Undergrads seek to change the world through research
When Adriana Garcia '11 transferred to Cornell last year from the University of Puerto Rico, she was thrilled to find that one of her professors was working on a fungus that has been devastating one of Puerto Rico's iconic treasures, a tiny brown frog with an outsized singing voice known as the coquí. Loved across the island for its all-night lyrical chirping, the songs have been growing a little quieter in recent years.
The fungus, Batrachochytrium dendrobatidis (Bd), which has been linked to massive declines and even extinctions in some amphibians around the globe, also has been taking a serious toll on the coquí population.
Garcia, who had learned about the fungus in a biology class in Puerto Rico, wanted to be involved in research that would help reverse the coquí calamity; so when she transferred to Cornell, she sought out ecologist and evolutionary biologist Kelly Zamudio, who was working on Bd in her Corson Hall lab.
Today, Garcia spends much of her time in Zamudio's lab researching the pathways of the fungus's amphibian destruction. In doing this, she has joined hundreds of undergraduates across the campus whose college academic experience is as much about doing original research as it is about lectures and coursework. "Research is an essential part of my life. I find it crucial to study current changes affecting biodiversity," she said.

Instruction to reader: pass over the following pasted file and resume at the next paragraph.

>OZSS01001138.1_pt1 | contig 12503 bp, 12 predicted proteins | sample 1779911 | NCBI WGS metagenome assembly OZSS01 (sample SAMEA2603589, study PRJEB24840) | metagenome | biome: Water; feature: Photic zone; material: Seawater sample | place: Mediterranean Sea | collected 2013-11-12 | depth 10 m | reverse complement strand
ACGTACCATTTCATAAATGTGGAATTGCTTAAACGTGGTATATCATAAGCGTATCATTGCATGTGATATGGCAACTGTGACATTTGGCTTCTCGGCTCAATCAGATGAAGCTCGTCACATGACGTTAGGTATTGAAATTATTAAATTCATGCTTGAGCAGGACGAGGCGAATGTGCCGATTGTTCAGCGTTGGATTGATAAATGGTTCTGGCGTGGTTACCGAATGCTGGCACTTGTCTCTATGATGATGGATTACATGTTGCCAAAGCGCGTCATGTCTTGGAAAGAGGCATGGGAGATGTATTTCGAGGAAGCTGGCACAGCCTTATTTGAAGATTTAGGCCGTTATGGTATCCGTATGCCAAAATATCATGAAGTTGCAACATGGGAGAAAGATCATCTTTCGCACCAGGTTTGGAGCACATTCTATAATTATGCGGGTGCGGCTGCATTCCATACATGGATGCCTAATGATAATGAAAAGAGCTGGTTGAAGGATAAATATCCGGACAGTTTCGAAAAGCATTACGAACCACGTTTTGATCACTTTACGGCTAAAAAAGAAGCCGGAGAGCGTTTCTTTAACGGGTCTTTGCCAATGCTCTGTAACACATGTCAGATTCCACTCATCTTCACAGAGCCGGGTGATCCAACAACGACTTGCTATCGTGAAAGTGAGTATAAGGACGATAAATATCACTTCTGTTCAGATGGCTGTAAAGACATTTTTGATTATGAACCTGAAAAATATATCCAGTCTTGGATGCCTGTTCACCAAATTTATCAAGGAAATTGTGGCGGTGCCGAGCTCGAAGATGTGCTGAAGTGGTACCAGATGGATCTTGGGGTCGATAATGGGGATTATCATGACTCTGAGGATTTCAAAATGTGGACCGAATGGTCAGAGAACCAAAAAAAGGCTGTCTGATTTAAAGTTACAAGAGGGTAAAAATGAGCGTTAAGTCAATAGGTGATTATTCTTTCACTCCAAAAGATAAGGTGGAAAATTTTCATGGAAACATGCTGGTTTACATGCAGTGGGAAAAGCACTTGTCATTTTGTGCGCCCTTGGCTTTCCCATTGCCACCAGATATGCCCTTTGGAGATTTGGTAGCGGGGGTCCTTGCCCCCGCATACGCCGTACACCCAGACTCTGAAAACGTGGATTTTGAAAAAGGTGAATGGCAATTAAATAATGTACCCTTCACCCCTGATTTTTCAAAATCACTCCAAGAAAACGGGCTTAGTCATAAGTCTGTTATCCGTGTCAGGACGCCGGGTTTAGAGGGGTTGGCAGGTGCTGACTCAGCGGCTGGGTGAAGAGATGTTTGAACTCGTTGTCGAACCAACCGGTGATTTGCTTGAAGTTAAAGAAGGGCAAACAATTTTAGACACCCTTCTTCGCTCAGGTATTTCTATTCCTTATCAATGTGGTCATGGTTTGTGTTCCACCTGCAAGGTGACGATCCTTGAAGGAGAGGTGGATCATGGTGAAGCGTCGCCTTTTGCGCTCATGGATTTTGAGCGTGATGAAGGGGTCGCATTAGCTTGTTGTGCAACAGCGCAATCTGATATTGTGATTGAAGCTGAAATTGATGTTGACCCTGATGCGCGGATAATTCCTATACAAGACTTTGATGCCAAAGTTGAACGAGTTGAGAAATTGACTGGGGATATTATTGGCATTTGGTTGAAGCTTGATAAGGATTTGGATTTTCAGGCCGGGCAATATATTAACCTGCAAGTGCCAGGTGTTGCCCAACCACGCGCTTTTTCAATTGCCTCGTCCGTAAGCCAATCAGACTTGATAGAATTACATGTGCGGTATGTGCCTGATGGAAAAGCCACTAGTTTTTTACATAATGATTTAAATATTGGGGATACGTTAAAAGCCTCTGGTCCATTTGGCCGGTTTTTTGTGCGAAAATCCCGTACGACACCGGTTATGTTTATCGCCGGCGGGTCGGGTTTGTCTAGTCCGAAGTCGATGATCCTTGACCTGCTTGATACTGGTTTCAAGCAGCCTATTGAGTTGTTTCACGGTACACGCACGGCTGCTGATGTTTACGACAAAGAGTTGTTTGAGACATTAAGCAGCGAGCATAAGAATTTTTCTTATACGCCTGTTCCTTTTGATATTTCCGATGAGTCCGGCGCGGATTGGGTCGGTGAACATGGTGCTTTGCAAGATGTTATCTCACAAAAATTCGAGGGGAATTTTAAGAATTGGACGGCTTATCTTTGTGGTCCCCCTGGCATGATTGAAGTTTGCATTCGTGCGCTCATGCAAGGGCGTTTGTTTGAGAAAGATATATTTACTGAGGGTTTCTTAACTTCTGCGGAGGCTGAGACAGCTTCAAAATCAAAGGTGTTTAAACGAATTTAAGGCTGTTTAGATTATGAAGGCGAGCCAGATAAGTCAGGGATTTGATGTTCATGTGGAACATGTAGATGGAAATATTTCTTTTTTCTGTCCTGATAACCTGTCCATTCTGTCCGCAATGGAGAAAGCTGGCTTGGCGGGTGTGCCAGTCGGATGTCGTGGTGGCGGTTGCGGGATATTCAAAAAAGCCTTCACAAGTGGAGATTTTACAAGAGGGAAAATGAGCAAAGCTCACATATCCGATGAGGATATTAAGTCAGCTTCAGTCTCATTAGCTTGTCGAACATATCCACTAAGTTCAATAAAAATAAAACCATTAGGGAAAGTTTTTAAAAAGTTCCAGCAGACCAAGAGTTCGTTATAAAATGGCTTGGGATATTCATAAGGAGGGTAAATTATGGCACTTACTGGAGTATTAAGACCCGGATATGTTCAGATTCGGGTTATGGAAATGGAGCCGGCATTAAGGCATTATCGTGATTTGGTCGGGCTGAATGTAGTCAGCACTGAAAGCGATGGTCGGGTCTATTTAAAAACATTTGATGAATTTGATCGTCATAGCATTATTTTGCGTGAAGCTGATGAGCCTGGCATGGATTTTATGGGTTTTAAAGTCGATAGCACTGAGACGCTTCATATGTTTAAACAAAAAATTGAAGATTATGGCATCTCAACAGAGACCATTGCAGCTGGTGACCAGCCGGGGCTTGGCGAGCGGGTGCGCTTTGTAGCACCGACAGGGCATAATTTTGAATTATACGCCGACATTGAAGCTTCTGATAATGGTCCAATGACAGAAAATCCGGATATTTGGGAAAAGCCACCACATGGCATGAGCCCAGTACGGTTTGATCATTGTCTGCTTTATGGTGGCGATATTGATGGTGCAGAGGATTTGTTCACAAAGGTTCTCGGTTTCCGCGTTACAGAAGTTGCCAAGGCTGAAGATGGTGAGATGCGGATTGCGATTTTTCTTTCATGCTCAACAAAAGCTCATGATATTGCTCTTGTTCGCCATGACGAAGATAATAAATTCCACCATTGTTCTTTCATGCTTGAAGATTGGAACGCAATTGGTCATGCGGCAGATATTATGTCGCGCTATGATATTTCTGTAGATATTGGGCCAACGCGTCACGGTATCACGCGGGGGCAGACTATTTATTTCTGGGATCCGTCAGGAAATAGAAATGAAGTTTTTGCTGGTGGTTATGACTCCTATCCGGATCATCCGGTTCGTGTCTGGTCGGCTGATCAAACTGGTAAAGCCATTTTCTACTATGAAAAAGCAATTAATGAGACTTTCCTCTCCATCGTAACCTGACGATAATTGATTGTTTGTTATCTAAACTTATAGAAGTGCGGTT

RELATED STORIES IN THIS ISSUE
Qatar medical students benefit from research
David Robertshaw, professor of biomedical sciences emeritus, established a program in 2003 that brings second-year Weill Cornell Medical College-Qatar premed students to Ithaca every summer for research in labs across campus.Read more
How Jim Moore '62 supports undergrad research
Jim Moore '62 has supported undergraduate research at Cornell for more than 20 years through an undergraduate research fund that aids several engineering students each year.Read more Students working on noise-cancelling apparatus. Read more
Noise-reduction invention resonates loudly
Two electrical and computer engineering seniors developed an independent research project with enough promise that Cornell has filed a provisional patent application based on their work.Read more Associate professor Kelly Zamudio with a lizard. Read more
Blurring the lines between work and play
Kelly Zamudio explains how an academic lab is a perfect environment for undergraduates, because professors, graduate students and postdocs are excellent and varied examples of how people approach their work. Read more